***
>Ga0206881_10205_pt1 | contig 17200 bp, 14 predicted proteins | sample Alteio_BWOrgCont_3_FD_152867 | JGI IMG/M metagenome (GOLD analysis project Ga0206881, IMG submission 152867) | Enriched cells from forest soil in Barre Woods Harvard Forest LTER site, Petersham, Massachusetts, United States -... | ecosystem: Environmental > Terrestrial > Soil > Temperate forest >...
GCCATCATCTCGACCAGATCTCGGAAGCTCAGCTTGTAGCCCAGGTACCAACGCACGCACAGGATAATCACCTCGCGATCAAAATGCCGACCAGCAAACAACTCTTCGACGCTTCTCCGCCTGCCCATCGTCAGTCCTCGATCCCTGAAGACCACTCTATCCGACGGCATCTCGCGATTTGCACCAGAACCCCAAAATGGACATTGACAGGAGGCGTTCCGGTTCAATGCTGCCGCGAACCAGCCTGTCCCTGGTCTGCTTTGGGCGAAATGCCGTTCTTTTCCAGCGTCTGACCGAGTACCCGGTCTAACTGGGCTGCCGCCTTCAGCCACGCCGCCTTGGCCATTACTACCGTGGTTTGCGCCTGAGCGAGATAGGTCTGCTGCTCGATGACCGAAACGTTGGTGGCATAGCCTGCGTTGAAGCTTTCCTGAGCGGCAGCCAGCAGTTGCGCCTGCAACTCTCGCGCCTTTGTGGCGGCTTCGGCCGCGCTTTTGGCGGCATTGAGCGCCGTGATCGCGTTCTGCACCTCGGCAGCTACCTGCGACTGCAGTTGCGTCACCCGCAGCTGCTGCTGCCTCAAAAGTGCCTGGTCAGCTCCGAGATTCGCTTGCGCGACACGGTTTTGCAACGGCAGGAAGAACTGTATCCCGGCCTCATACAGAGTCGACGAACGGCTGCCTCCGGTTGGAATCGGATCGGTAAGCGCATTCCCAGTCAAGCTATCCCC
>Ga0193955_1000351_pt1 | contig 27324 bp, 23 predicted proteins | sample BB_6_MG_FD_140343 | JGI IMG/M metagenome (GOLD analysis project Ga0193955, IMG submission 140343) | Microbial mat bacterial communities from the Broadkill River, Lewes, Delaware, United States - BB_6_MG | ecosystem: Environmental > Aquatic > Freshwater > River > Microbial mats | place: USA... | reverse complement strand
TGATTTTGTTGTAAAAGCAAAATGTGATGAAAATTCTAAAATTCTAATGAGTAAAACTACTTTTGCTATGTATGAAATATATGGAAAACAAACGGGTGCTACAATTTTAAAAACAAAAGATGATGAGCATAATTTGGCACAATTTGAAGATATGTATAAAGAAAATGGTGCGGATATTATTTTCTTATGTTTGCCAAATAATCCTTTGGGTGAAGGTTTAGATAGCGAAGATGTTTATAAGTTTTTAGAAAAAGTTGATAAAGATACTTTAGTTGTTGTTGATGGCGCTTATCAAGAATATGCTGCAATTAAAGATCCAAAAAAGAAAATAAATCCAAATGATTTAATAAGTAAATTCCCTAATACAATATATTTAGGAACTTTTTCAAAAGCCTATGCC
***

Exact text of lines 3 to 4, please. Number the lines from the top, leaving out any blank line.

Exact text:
>Ga0193955_1000351_pt1 | contig 27324 bp, 23 predicted proteins | sample BB_6_MG_FD_140343 | JGI IMG/M metagenome (GOLD analysis project Ga0193955, IMG submission 140343) | Microbial mat bacterial communities from the Broadkill River, Lewes, Delaware, United States - BB_6_MG | ecosystem: Environmental > Aquatic > Freshwater > River > Microbial mats | place: USA... | reverse complement strand
TGATTTTGTTGTAAAAGCAAAATGTGATGAAAATTCTAAAATTCTAATGAGTAAAACTACTTTTGCTATGTATGAAATATATGGAAAACAAACGGGTGCTACAATTTTAAAAACAAAAGATGATGAGCATAATTTGGCACAATTTGAAGATATGTATAAAGAAAATGGTGCGGATATTATTTTCTTATGTTTGCCAAATAATCCTTTGGGTGAAGGTTTAGATAGCGAAGATGTTTATAAGTTTTTAGAAAAAGTTGATAAAGATACTTTAGTTGTTGTTGATGGCGCTTATCAAGAATATGCTGCAATTAAAGATCCAAAAAAGAAAATAAATCCAAATGATTTAATAAGTAAATTCCCTAATACAATATATTTAGGAACTTTTTCAAAAGCCTATGCC